It's McMahon vs. Murphy for Senate
Stamford — Wrestling mogul Linda McMahon handily won her second Republican primary for the U.S Senate Tuesday as Congressman Chris Murphy triumphed in the Democratic race, clearing the stage for their November matchup.
Unofficial results from the Associated Press showed that with 94 percent of precincts reporting, McMahon had a 73 percent to 27 percent lead over her challenger, Christopher Shays, the former Fairfield County congressman and the last Republican to represent Connecticut in Washington.
Murphy beat Susan Bysiewicz, former secretary of the state, 67 percent to 33 percent, with 94 percent of precincts reporting.
The outcome in the two races was not a surprise, and generally followed the wide margins predicted in recent polls. Both Murphy and McMahon nabbed their respective party's endorsements at the spring conventions.
Whoever wins on Nov. 6 will pick up the Senate seat of Joe Lieberman, the former Democrat who is retiring after 24 years. If McMahon, 63, wins, she would be Connecticut's first woman Senator and the first Republican Senator since Lowell P. Weicker Jr.
McMahon celebrated her victory with several hundred loud supporters in a Hilton Stamford Hotel ballroom festooned with red, white and blue balloons. Finger food was free and plentiful, and there were three open bars.
"Let me say to all of my fellow Republicans here in Connecticut, thank you," McMahon said, standing beside her mother, Evelyn, and daughter, Stephanie.
Murphy spent the evening with his supporters at the Omni Hotel in New Haven. Guests included Gov. Dannel P. Malloy and U.S. Sen. Richard Blumenthal, who defeated McMahon in 2010.
"He'll be against a $50 million or more attack machine, like I was, but he will win with your support," Blumenthal said.
Murphy went on to thank his Democratic opponent, who spent the evening at the Mattabesett Canoe Club in her hometown of Middletown. Bysiewicz "ran a spirited campaign and sharpened our focus for November," Murphy said.
McMahon announced to her crowd that she had received a concession phone call from Shays.
"He congratulated me on the victory tonight. He said I would certainly have his vote," McMahon said. "And I told him that I have great respect for him, and that I would always hold him and his wife, Betsi, in high esteem."
Shays, 66, who represented Fairfield County's 4th Congressional District from 1987 through 2008, struggled against McMahon's better-financed campaign with its nine outreach offices and aggressive door-knocking and phone bank operations.
Although Shays picked up most newspapers' endorsements going into the primary, his campaign purse could support just one television spot while McMahon's ads filled the television and radio airwaves.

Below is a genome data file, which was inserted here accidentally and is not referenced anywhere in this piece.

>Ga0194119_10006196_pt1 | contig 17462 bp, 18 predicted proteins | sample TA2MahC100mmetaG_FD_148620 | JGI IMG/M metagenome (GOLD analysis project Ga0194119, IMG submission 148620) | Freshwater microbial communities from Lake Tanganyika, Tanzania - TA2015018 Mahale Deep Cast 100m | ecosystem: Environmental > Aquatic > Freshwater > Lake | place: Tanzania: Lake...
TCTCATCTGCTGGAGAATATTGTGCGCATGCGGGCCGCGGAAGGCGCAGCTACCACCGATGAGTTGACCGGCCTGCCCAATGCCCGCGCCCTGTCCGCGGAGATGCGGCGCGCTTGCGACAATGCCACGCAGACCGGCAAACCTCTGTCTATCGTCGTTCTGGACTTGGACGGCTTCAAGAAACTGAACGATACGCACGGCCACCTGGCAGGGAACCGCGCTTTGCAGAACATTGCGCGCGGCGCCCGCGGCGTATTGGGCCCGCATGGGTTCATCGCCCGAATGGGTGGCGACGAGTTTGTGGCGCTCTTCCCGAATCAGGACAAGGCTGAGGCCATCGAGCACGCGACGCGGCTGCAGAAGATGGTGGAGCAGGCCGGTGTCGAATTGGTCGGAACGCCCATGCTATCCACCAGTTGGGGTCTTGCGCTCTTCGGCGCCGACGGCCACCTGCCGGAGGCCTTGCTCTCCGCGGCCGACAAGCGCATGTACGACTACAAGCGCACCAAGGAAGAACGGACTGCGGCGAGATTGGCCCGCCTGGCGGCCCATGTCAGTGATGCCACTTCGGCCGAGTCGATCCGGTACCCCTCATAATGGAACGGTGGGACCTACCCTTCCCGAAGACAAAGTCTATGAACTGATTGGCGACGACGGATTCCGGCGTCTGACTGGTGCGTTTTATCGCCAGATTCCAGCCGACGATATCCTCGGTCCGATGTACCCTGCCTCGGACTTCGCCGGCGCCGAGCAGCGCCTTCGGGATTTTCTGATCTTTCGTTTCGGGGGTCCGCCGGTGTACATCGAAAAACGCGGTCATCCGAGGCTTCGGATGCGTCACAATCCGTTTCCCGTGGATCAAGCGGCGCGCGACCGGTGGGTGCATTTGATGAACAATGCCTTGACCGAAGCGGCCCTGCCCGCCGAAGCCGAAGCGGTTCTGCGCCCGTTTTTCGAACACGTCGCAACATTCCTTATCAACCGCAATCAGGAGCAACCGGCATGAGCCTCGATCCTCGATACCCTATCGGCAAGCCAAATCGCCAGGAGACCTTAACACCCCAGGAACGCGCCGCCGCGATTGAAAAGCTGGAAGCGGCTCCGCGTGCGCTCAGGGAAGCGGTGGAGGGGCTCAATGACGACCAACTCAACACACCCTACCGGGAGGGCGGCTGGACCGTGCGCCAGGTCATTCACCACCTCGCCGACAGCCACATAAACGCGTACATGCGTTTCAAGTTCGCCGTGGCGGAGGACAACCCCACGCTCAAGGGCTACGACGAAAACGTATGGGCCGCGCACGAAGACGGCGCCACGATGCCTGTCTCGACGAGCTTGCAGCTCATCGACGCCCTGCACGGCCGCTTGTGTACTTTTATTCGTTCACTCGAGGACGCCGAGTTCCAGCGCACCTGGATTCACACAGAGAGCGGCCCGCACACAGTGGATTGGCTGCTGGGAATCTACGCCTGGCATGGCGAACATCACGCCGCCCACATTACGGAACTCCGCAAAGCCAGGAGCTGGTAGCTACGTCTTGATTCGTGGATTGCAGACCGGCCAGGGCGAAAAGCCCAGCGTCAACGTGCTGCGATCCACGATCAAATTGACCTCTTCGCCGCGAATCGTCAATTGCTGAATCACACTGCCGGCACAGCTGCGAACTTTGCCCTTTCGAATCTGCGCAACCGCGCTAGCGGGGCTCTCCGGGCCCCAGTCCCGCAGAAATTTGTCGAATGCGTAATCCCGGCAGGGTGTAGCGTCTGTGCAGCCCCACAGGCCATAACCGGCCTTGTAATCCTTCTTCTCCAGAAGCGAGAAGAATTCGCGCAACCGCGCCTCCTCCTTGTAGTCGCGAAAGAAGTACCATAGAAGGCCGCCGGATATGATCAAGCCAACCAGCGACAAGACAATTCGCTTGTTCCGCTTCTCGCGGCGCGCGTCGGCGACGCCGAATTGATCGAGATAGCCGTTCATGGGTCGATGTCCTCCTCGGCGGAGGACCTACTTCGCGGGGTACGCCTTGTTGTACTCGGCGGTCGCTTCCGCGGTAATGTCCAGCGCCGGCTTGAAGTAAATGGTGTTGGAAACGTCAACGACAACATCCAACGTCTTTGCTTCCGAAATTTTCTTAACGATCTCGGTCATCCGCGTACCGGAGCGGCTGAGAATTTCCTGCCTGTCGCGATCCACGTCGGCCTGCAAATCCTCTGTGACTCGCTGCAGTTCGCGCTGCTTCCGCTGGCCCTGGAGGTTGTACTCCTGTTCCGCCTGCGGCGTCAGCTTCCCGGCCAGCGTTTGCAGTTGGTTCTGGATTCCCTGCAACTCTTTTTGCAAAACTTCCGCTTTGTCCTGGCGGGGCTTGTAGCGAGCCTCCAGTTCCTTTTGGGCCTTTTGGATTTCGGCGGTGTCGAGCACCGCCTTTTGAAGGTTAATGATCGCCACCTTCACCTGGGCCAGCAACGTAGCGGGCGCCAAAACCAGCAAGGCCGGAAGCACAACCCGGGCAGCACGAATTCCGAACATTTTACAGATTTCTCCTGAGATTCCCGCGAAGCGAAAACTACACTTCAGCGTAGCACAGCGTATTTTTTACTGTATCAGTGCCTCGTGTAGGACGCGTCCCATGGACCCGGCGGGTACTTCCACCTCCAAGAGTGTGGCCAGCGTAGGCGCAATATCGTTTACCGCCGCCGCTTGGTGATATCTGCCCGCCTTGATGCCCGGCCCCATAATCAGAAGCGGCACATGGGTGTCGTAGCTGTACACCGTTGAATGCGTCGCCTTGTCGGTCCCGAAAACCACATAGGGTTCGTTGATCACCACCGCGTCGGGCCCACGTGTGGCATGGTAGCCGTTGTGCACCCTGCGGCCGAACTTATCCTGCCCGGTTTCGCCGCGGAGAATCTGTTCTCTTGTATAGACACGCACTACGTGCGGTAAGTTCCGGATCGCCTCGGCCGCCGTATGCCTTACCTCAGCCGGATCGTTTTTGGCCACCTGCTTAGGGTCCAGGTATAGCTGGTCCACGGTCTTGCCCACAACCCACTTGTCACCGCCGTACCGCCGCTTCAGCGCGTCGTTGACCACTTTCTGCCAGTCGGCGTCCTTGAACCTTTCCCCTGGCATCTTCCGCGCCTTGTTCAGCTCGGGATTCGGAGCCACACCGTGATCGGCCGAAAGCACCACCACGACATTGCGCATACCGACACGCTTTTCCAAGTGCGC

Bysiewicz, 50, trailed Murphy in both fundraising and endorsements for months. She also faced the unique challenges of overcoming a tumultuous 2010, when she retreated from the governor's race to go for state attorney general, only to have her candidacy disqualified by the state Supreme Court for lack of enough active practice experience.
McMahon is now back where she was two years ago: a Republican primary winner facing tough odds in the general election. The Greenwich resident won a three-way GOP primary in 2010 against Rob Simmons of Stonington and financier Peter Schiff, but lost by 12 percentage points in the November election to Blumenthal, the former attorney general.
Murphy, a resident of Cheshire, so far has led McMahon in every statewide poll and shows lower "negative" ratings among registered voters. He has never lost a primary or election race in his 39 years.
He won his 5th Congressional District seat in 2006, and prior to that served eight years in the General Assembly as both a state representative and state senator.
Murphy and McMahon have devoted more broadcast time in recent weeks to criticizing each other than their primary opponents. They stepped up their attacks Tuesday night.
In her victory speech, McMahon defined the Senate race as a test of who is better able to jumpstart the economy and create jobs. She portrayed herself as an independent-minded job creator, and her Democratic opponent as a "career politician" eager to raise taxes and impose regulations.
"We can start by giving all the career poltiicans who got us into this mess a pink slip," McMahon said. "We can't keep sending people like Chris Murphy, who made the mess in Washington, back to clean it up. He's had his chance. He's been there six years, what do we have? More spending, more debt and higher unemployment."
In Murphy's remarks, he presented a clear distinction between himself and his multimillionaire opponent. He highlighted his middle class background and said he is committed to helping the middle class.
He said he will gladly put his career as a legislator up against McMahon's years as a WWE executive.
Speaking later to reporter, Murphy said his large margin of victory shows "Democrats from across the state are united to prevent Linda McMahon from buying this election."
McMahon has made efforts to soften her hard-driving business executive image since her 2010 Senate campaign and is trying to appeal to more women voters.
Her new campaign is emphasizing face-to-face contact with prospective voters and has spent $20 million less at this point in the race compared to 2010, when McMahon's self-financed expenditures reached $50 million. She stepped down as WWE's top executive three years ago.
The latest filing reports show McMahon loaning at least $12.5 million to her current campaign for Lieberman's seat. Murphy raised a total $5.6 million in contributions as of late July,
Tim Murtaugh, McMahon's campaign spokesman, said McMahon already has agreed to at least two debates with her Democratic opponent and intends to meet with newspaper editorial boards for interviews, something she avoided before the primary.
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